Corn on the Cob

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Corn on the Cob

Postby Verminskti » 20 Aug 2012, 18:12

The other half found me some husked corn cobs at the weekend. (Reading Market for those local) It makes a change because most times I see them they're either husked or have a few leaves artistically removed to show a line of corn. Worst of both worlds!

Still I had my corn and wondered how you prepared yours!

I have a number of ways to prepare corn.

Husked I grill the corn without anything on it. Turning it occasionally until the golden kernels turn a caramel colour. MmmmMmm. Then and only then sweep with some butter. The corn is like a dessert! Sometimes I'll add a spice rub. I used to buy Schwarz's 'BBQ Shotz' specifically for it. I'll be sure some of you have a better rub though.

My Pennsylvanian lodger throws them in a bucket of water for an hour still in their husk. I then place them next to the coals. Out comes a lovely piece of corn, the husk can be used as a handle to hold it and a hot water spray envelopes anyone within 5 foot of the eater.

My last way and the way I chose this weekend was to peel back the husk like peeling a banana leaving it attached at the bottom. Remove all the hair and then cover the cob with butter and return the husks to place around the cob.Image

Then throw it next to the coals or if there's room on the grill at a high heat, turning for about 15 minutes. Man. Beautiful golden kernels of buttery goodness. The butter gets everywhere though but a meal's not a good'un if you don't have half of it round your face! I've added spices before now to this and that's been good but you have to be careful not to overpower the corn flavour.
Image

Though I hate my Penn friend's tales of a childhood growing up with corn cobs 6 for 50c! Traversty especially as you no longer seem to get that week of cheap corn piled high in the supermarkets that you used to get 10 years ago as English corn came into season.
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Re: Corn on the Cob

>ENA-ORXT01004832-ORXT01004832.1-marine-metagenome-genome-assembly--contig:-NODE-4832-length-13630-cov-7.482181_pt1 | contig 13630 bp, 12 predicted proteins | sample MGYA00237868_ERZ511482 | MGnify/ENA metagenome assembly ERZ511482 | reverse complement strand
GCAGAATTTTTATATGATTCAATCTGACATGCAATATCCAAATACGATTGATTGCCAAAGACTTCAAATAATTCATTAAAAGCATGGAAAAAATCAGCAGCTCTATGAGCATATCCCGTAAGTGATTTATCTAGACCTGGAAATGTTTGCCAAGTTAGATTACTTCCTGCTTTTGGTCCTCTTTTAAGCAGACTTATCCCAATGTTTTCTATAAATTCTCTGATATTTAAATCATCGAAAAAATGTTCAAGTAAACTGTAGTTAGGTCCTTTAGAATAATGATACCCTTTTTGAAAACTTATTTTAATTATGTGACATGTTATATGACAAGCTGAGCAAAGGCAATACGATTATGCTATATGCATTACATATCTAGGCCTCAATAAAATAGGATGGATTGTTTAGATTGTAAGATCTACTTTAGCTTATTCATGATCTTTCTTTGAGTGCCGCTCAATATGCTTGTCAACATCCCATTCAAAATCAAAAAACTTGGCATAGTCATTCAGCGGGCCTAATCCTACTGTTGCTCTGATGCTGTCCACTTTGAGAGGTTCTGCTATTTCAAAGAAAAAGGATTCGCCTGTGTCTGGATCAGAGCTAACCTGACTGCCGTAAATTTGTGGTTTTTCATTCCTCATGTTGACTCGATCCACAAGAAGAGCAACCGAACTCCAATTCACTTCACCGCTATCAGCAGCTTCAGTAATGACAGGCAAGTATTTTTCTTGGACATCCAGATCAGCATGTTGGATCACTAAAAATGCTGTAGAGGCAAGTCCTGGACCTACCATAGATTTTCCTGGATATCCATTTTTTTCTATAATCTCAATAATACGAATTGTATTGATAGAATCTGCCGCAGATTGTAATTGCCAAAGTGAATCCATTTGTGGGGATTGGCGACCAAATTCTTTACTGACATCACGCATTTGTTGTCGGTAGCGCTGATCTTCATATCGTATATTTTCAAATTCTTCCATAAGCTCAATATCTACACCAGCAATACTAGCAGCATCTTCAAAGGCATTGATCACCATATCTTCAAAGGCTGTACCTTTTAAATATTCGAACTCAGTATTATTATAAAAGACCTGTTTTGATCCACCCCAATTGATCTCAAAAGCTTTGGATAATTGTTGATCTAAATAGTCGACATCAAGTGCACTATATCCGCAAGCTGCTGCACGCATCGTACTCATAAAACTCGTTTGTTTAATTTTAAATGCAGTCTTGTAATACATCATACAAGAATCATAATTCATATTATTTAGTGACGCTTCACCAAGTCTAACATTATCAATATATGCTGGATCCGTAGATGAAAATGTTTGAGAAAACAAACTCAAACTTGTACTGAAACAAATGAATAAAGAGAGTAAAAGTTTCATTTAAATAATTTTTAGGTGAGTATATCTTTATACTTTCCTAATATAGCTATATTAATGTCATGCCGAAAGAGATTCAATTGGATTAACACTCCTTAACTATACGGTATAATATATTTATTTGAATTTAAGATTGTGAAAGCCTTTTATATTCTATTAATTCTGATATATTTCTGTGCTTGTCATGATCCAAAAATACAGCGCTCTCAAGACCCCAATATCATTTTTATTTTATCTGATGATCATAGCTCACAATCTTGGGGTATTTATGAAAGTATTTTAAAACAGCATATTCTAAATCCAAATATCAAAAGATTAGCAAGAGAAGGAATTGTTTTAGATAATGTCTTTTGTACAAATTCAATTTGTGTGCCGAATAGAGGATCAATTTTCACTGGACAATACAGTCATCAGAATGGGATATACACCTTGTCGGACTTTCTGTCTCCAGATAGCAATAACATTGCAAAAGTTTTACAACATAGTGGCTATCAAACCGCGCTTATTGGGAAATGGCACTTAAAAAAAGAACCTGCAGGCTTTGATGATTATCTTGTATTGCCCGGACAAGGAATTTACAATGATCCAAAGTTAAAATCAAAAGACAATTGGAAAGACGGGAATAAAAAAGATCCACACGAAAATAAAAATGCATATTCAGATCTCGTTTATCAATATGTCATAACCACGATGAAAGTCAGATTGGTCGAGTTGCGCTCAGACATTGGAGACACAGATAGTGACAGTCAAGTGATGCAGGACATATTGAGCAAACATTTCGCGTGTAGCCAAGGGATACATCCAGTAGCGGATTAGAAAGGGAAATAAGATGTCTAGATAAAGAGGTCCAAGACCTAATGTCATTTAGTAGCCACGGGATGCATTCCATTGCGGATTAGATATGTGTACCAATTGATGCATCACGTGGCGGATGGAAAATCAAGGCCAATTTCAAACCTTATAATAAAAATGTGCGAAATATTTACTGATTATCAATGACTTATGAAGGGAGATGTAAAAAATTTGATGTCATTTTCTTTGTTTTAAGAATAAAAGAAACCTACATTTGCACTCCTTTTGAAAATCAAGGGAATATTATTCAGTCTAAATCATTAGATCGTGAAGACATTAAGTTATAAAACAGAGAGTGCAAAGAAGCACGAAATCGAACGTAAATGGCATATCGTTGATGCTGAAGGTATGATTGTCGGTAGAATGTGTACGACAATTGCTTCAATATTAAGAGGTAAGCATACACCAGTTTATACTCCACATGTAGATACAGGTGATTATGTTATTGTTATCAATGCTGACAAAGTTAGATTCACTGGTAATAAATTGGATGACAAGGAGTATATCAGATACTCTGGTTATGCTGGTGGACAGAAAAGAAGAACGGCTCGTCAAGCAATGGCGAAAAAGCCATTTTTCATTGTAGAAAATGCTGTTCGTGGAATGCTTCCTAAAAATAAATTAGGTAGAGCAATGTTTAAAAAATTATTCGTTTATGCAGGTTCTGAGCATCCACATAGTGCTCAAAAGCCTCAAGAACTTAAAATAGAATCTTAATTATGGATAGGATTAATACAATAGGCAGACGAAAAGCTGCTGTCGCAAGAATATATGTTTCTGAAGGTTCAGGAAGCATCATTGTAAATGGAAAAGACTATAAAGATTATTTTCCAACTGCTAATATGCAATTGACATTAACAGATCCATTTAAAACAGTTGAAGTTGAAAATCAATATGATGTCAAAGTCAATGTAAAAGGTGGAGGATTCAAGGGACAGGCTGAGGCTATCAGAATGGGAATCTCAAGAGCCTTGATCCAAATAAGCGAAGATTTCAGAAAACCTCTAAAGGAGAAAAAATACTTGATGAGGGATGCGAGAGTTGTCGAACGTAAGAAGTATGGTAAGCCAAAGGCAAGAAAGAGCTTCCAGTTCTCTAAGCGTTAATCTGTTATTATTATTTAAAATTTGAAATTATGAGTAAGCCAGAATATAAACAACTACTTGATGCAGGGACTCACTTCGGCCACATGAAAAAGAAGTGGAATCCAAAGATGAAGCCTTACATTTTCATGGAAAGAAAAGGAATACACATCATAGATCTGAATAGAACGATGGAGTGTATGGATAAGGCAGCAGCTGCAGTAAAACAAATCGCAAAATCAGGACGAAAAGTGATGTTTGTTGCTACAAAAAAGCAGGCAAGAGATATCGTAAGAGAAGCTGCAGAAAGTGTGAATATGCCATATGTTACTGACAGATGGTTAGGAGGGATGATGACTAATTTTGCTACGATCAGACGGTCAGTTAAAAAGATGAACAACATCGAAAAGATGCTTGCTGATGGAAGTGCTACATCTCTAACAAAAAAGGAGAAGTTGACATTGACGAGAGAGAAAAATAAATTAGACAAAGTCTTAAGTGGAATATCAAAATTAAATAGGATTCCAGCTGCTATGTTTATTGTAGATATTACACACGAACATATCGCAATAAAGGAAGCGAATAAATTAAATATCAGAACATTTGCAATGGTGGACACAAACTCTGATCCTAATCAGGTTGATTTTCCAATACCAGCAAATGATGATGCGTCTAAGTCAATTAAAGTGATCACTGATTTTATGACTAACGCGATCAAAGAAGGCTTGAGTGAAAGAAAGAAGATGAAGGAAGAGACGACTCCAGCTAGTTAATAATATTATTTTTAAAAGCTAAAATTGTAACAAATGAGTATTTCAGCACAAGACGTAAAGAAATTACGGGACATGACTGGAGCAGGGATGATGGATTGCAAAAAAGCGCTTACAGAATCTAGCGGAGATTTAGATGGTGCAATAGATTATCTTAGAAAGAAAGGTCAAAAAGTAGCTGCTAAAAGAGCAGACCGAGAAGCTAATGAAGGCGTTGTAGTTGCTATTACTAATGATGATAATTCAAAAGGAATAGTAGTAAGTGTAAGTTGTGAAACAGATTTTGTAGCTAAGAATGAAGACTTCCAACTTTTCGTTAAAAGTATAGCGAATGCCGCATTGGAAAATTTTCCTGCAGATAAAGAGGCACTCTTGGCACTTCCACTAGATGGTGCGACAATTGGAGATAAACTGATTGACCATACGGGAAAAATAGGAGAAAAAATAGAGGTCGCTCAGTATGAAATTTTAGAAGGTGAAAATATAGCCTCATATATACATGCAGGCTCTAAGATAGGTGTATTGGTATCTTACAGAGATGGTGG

Postby Swindon_Ed » 20 Aug 2012, 19:13

I like to cook them still in the husks. Soak the corn for an hour and then place them directly on the coals and once the husks have burnt off they're done, then glaze with a maple, butter & chipotle glaze
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Re: Corn on the Cob

Postby keith157 » 21 Aug 2012, 05:35

Found husk on corn, not many leaves though, in Sainsburys yesterday but didn't get any though :oops:
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Re: Corn on the Cob

Postby UKEgger » 21 Aug 2012, 17:19

This is one major UK annoyance for me, why do supermarkets insit on packing corns in plasic trays and film. They have a perfectly good package on them, its called the husk.

I like the way you mention, soak for an hour or so pull back husk add some chili butter, pull hust back up and the put on the grill.
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Re: Corn on the Cob

Postby Verminskti » 21 Aug 2012, 20:17

What's your mix on the butter?
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Re: Corn on the Cob

Postby Eddie » 19 Dec 2012, 17:32

UKEgger wrote:This is one major UK annoyance for me, why do supermarkets insit on packing corns in plasic trays and film. They have a perfectly good package on them, its called the husk.


I've got round that one by growing my own; you don't need that much space in your garden to do it. Packet of seeds cost £3.50 gives you about 50-70 cobs. By sowings the seed 3-4 each week will give you a steady supply.

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Re: Corn on the Cob

Postby CyderPig » 24 Feb 2013, 16:02

Hi All
Soak cobs in the husk for as long as you can, at Least 2-3 hours,pat dry open the husk, liberally add oil/butter, garlic powder, chilli, onion powder, maybe herbs of your choice, smoke in pit 225 -250 for 2-3 hours. At this stage you could try this pull back husk, oil and add any type rub you like, if you want finish on grill to slightly blacken.

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Re: Corn on the Cob

Postby Backyardsmoker » 14 Mar 2013, 10:58

If you cant. Find corn with the husks on still whould you still soak them?
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Re: Corn on the Cob

Postby keith157 » 14 Mar 2013, 12:43

I think the soaking of the husks is twofold, it stops them flaring up allowing them to be cooked for longer, and partially steam cooks the cob. Certainly they taste better than when there are no husks.
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